The pre-launch of the Lenten campaign “Seven Weeks for Water” was held in Suva, Fiji, on 21 January, under the theme “A Pilgrimage of Water Justice in the Pacific Region.” In 2020, the World Council of Churches (WCC) Pilgrimage of Justice and Peace has a regional focus in the Pacific Region.
Australia is experiencing an horrendous season of bushfire (wildfires), in a season of drought and no rains. Much forest has burned, stock and animal life has been lost, and mobile communications knocked out. A state of emergency – state of disaster has been declared for those regions experiencing the worst of the bushfires. Much evacuation has taken place.
Courtesy of our friends at Temple Beth Israel, in East St Kilda, we have A Bushfire Prayer to share. The prayer – a Universal Prayer, it is not sectarian – prays for those who fear for the safety others, for those who have been damaged, for those with trauma and nightmare memories.
The prayer goes on to include those with concerns for the stock under their care, those who are fatigued and exhausted, and for those who have generosity and have shared. There is prayer for our harsh climate, for excellence in stewardship and for faithfulness. A rare, universal prayer directly addressing our Bushfire necessities.
The famous Kokoda Track in Papua New Guinea had some special guests in June this year, as a group of Muslim-Australian schoolgirls from Melbourne’s North walked the trail. Gokhan Ozkan, Pastoral Care Director at Sirius College in Broadmeadows accompanied the girls and says “it was a life-changing experience for the girls.”
Most Sirius College students are Muslim but the school is a mixed-gender, non-denominational independent school. The ten girls from nine to 11 years and six staff, traveled to PNG in late June and completed the 96-kilometre trail in eight days.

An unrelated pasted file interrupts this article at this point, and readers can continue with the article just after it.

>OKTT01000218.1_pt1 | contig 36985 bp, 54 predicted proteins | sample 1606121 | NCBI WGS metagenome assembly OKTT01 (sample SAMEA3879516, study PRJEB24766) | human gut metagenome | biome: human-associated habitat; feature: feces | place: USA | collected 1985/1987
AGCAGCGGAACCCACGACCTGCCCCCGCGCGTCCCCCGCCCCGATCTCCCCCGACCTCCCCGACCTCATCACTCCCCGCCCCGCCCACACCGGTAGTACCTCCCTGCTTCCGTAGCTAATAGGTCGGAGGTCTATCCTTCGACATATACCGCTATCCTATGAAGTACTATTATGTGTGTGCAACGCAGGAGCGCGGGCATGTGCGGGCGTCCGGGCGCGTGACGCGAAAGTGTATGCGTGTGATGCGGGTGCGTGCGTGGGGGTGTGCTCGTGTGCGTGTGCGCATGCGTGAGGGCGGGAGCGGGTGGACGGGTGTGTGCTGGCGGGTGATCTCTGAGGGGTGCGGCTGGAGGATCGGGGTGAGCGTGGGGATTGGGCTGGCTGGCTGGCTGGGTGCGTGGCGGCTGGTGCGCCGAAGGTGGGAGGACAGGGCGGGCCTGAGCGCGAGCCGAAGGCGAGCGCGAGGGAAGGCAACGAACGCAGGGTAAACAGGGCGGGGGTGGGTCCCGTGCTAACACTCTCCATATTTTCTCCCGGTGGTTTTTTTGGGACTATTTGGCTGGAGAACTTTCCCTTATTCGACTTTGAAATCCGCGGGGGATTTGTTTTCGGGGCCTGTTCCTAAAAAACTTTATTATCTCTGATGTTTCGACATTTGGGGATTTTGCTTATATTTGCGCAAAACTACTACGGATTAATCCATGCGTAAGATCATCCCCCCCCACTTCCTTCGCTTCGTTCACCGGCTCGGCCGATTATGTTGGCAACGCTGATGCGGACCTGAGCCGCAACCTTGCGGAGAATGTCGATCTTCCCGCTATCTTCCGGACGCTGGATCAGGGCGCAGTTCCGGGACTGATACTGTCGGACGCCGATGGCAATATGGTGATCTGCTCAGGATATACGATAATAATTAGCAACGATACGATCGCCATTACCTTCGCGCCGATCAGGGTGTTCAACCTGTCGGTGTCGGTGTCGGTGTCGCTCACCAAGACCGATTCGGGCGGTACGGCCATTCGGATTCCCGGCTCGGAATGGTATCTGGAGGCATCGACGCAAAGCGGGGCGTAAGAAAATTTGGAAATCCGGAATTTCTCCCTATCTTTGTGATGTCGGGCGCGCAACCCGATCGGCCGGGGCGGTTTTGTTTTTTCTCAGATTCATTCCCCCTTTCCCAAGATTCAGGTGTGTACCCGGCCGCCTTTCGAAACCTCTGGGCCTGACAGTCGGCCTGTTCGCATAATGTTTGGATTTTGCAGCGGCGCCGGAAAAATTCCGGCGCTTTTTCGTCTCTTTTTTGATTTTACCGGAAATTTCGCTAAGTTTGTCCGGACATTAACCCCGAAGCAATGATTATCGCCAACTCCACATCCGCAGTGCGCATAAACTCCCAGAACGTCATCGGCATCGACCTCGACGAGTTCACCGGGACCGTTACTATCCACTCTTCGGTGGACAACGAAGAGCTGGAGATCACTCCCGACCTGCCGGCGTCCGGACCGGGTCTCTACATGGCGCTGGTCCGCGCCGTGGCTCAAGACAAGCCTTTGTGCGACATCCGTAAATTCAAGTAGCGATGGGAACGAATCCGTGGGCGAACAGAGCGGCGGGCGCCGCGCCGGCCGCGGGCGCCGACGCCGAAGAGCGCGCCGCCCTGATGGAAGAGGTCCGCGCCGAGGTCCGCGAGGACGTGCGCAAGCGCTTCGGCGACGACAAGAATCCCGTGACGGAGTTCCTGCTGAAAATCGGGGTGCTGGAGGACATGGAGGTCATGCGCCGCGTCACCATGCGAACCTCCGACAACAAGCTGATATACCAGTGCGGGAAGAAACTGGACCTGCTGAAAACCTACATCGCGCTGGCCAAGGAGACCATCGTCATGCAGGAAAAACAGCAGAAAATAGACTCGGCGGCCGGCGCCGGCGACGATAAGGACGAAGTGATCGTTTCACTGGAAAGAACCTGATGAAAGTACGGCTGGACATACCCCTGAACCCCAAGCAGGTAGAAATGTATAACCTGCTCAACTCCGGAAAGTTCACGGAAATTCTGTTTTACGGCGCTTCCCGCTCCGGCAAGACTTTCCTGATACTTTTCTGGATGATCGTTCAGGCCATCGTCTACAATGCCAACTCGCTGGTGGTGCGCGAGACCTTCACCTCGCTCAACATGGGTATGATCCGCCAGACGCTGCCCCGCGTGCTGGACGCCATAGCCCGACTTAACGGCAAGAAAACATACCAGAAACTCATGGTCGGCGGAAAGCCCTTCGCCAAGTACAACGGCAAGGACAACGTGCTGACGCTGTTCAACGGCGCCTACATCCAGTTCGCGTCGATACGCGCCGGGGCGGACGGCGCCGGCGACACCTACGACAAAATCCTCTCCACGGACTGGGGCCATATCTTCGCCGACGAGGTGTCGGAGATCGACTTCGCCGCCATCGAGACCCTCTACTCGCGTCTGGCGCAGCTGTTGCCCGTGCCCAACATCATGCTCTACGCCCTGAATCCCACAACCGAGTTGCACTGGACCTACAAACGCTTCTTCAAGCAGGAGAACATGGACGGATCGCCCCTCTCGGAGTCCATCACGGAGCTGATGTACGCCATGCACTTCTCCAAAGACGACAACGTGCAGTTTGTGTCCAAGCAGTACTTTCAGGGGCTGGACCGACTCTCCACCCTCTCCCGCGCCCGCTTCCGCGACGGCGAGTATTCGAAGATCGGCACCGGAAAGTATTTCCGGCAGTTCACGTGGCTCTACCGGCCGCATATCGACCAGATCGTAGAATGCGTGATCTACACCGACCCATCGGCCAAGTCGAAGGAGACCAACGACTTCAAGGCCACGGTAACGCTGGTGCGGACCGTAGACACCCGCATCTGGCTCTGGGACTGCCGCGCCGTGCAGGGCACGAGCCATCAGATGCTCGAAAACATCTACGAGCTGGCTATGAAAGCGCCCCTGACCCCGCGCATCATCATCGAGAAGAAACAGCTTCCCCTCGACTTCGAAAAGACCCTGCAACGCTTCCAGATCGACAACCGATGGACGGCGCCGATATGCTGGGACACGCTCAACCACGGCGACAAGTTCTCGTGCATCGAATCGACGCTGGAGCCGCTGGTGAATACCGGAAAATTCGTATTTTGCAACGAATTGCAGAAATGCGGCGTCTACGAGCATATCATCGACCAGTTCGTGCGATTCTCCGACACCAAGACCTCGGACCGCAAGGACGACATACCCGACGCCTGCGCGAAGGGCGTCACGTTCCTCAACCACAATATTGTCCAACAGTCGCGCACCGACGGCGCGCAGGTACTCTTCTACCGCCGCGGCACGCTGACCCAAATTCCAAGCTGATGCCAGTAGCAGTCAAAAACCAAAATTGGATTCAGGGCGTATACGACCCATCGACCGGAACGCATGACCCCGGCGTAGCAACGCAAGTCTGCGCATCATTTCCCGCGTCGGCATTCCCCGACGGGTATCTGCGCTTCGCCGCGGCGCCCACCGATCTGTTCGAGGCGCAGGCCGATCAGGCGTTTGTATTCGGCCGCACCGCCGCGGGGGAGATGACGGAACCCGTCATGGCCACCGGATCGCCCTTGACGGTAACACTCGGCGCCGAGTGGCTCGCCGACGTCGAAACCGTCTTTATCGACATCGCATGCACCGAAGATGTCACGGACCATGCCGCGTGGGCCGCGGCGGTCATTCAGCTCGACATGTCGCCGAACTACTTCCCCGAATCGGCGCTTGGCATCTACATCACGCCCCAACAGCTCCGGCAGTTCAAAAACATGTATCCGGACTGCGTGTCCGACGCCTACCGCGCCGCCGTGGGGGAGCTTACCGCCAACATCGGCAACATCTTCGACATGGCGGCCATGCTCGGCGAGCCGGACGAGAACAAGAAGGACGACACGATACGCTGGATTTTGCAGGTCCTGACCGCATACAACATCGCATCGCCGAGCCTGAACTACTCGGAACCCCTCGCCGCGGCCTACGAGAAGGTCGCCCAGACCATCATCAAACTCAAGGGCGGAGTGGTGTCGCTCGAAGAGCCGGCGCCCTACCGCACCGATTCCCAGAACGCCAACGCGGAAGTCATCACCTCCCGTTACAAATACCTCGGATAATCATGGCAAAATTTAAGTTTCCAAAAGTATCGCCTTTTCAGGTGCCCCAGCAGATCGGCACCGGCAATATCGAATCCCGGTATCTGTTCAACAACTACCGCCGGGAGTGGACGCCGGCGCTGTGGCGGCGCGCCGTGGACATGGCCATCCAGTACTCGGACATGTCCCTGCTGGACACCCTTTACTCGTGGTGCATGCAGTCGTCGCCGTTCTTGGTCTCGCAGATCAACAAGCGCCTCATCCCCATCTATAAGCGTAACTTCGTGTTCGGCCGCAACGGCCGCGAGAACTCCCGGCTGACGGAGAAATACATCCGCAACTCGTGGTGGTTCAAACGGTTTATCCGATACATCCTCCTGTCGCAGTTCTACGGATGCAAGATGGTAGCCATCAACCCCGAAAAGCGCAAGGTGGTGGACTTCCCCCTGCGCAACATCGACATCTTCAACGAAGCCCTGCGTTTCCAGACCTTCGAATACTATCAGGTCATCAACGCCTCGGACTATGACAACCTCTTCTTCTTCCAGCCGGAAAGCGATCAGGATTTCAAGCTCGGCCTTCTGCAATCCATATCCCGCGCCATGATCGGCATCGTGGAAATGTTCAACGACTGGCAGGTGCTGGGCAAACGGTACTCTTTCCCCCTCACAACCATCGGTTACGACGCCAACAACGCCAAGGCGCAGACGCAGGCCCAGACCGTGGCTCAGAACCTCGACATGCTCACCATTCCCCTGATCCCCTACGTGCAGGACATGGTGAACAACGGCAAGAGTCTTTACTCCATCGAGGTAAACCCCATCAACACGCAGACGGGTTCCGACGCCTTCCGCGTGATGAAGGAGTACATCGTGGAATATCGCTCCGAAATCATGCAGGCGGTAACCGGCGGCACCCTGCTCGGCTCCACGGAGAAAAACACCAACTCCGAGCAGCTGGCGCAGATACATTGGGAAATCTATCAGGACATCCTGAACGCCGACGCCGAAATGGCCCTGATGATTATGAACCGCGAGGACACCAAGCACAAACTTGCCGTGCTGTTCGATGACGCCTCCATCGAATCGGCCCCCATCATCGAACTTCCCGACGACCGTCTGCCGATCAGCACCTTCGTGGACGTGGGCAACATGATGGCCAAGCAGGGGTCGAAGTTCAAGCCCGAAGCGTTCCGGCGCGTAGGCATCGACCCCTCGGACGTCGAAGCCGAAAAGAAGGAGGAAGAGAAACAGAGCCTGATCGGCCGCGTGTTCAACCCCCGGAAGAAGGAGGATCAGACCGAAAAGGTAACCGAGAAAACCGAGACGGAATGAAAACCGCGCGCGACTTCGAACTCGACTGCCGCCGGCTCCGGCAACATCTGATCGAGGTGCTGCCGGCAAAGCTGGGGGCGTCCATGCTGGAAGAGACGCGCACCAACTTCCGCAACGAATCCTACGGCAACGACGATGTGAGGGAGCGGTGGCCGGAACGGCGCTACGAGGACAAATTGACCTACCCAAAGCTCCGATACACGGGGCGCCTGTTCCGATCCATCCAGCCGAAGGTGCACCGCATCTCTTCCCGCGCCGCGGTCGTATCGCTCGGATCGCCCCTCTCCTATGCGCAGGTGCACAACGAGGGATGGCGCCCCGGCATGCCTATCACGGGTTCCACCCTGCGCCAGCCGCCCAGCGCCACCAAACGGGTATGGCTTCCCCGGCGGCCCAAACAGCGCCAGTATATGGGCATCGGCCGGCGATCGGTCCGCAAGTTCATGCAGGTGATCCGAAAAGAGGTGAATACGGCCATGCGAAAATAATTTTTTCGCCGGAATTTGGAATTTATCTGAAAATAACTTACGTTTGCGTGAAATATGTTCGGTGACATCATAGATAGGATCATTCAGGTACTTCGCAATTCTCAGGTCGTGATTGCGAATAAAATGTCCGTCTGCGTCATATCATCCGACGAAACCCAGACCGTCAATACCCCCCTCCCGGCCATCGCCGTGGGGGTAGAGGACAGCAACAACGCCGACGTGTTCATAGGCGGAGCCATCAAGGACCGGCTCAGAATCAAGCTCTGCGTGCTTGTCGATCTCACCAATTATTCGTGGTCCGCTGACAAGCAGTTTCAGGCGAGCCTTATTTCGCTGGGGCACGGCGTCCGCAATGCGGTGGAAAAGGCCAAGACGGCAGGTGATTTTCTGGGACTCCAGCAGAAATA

Canterbury Interfaith Society of Christchurch, New Zealand, will conduct their AGM; thereafter, there will be an evening of sacred sound, ‘A Call to Prayer”.
Jointly presented by the Canterbury Interfaith Society and the Christchurch Multicultural Council: Imam Dr Muhammed Ashafa, a Muslim cleric and Pastor Dr James Wuye, an Assembly of God Christian pastor, are known to many as “The Imam and the Pastor”.
In a survey of 1000 New Zealanders, taken a month after the Christchurch mosque shootings of 15 March 2019, respondents were asked how much they trusted people from different religious groups living in New Zealand.
Peaceful solutions to the world’s problems are hard to find — and religious tensions are part of the problem. What needs to happen so we can all share in the bounty of peace? The ABC Australia’s James Carleton joins a panel of three people who have made interfaith dialogue their life’s work.
A delegation from the United Arab Emirates Embassy in Canberra visited Catholic Archbishop Christopher Prowse (of Canberra Goulburn) last week (May 15) as part of their observation of the UAE’s Year of Tolerance.
The Sikh community in New Zealand has come forward to provide financial support for people affected by the Christchurch shootings and their family members. Within five days of posting an appeal on Facebook, the community collected over NZ$60,000 and has recently donated the entire amount to help the victims.
A Muslim chaplaincy service begins today at the University of Otago, something that has been in the planning for some time, but coincidentally arrives at a critical time for Muslim staff and students with the recent tragic events in Christchurch.